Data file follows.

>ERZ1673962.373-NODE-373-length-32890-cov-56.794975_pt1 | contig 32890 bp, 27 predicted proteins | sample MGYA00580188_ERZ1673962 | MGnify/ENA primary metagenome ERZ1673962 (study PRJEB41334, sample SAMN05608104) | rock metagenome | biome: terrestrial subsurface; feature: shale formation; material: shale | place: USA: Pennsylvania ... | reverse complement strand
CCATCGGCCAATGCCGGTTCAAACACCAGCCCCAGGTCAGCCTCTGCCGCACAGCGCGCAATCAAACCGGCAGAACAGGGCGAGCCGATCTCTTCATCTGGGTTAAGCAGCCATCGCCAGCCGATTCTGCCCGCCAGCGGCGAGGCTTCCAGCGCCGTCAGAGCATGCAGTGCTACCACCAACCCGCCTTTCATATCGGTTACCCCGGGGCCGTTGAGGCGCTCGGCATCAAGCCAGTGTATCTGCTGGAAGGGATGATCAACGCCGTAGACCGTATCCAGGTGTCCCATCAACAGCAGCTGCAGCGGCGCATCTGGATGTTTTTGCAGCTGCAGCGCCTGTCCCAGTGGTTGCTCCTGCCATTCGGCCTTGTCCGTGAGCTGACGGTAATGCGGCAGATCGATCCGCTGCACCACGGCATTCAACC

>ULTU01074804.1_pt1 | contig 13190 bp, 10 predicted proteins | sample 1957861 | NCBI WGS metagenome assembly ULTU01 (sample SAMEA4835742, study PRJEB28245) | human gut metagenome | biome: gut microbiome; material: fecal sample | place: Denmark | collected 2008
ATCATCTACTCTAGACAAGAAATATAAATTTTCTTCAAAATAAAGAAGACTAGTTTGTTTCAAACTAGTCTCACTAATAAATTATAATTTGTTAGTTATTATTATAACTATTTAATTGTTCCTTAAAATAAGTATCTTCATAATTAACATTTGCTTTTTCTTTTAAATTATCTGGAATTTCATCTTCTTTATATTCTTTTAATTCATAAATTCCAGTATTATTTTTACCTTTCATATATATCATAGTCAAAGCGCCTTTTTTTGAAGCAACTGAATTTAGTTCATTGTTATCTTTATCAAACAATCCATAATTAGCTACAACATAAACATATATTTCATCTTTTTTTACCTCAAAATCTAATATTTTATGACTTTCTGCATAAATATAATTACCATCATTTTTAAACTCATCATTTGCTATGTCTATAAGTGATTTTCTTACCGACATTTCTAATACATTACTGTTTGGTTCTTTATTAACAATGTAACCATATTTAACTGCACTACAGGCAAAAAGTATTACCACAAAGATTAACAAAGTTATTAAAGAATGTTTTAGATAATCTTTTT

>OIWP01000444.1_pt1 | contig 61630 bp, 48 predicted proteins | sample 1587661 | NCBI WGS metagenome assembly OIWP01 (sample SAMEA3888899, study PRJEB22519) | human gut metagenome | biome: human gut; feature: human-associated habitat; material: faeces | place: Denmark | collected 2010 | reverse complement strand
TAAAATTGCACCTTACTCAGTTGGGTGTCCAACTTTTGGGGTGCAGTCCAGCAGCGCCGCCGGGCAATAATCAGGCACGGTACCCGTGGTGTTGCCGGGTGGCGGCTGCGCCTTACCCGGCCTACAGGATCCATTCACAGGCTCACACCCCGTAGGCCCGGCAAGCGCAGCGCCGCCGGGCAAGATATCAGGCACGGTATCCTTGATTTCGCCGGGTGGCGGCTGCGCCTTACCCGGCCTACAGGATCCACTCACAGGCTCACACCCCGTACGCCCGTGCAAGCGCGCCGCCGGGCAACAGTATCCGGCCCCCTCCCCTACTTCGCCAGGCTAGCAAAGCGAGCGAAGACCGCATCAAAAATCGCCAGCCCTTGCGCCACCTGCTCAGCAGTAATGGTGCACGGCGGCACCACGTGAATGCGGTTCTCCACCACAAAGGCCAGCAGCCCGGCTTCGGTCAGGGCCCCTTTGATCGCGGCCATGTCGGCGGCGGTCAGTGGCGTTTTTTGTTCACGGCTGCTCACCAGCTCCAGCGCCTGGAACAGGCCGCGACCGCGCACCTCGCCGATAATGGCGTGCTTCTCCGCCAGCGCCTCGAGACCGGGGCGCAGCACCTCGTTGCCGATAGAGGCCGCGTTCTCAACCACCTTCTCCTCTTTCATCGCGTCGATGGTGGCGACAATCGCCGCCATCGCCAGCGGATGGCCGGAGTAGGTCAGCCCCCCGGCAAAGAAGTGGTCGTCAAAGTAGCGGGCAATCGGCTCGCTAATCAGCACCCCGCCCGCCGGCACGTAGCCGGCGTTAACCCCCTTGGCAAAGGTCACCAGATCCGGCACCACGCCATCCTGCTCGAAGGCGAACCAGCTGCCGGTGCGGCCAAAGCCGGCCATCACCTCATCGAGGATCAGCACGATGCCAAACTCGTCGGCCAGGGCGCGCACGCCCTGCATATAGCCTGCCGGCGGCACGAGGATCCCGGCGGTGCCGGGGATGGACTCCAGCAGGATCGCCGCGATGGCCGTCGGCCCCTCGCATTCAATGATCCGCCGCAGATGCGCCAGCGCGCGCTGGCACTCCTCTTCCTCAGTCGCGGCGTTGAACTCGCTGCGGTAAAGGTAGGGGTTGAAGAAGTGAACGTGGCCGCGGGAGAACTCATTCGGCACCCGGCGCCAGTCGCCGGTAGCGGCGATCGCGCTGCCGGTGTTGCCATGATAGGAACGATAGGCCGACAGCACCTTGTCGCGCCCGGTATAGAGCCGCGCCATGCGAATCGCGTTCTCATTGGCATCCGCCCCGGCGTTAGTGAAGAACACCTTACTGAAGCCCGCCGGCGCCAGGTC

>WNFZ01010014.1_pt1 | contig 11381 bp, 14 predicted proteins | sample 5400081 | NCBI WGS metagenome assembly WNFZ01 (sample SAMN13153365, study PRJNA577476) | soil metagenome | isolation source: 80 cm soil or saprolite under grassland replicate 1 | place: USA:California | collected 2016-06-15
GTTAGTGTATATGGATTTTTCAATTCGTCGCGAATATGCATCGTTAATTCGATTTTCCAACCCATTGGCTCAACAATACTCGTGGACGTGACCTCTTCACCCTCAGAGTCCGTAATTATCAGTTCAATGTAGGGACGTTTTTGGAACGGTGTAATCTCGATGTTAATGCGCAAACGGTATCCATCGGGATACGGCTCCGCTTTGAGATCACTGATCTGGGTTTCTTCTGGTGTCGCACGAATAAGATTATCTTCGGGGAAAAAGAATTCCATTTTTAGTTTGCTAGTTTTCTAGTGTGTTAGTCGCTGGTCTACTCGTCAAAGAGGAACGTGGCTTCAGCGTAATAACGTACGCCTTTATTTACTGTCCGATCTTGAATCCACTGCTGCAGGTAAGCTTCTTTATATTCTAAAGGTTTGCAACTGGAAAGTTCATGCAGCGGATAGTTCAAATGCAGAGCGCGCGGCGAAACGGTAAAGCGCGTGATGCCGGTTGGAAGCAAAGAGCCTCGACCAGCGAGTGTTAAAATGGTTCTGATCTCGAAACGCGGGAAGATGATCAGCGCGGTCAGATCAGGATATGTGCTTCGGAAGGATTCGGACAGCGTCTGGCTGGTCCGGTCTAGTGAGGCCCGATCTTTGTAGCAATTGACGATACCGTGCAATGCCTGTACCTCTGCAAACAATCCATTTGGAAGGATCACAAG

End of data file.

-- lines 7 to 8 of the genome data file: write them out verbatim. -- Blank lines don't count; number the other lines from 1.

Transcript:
>WNFZ01010014.1_pt1 | contig 11381 bp, 14 predicted proteins | sample 5400081 | NCBI WGS metagenome assembly WNFZ01 (sample SAMN13153365, study PRJNA577476) | soil metagenome | isolation source: 80 cm soil or saprolite under grassland replicate 1 | place: USA:California | collected 2016-06-15
GTTAGTGTATATGGATTTTTCAATTCGTCGCGAATATGCATCGTTAATTCGATTTTCCAACCCATTGGCTCAACAATACTCGTGGACGTGACCTCTTCACCCTCAGAGTCCGTAATTATCAGTTCAATGTAGGGACGTTTTTGGAACGGTGTAATCTCGATGTTAATGCGCAAACGGTATCCATCGGGATACGGCTCCGCTTTGAGATCACTGATCTGGGTTTCTTCTGGTGTCGCACGAATAAGATTATCTTCGGGGAAAAAGAATTCCATTTTTAGTTTGCTAGTTTTCTAGTGTGTTAGTCGCTGGTCTACTCGTCAAAGAGGAACGTGGCTTCAGCGTAATAACGTACGCCTTTATTTACTGTCCGATCTTGAATCCACTGCTGCAGGTAAGCTTCTTTATATTCTAAAGGTTTGCAACTGGAAAGTTCATGCAGCGGATAGTTCAAATGCAGAGCGCGCGGCGAAACGGTAAAGCGCGTGATGCCGGTTGGAAGCAAAGAGCCTCGACCAGCGAGTGTTAAAATGGTTCTGATCTCGAAACGCGGGAAGATGATCAGCGCGGTCAGATCAGGATATGTGCTTCGGAAGGATTCGGACAGCGTCTGGCTGGTCCGGTCTAGTGAGGCCCGATCTTTGTAGCAATTGACGATACCGTGCAATGCCTGTACCTCTGCAAACAATCCATTTGGAAGGATCACAAG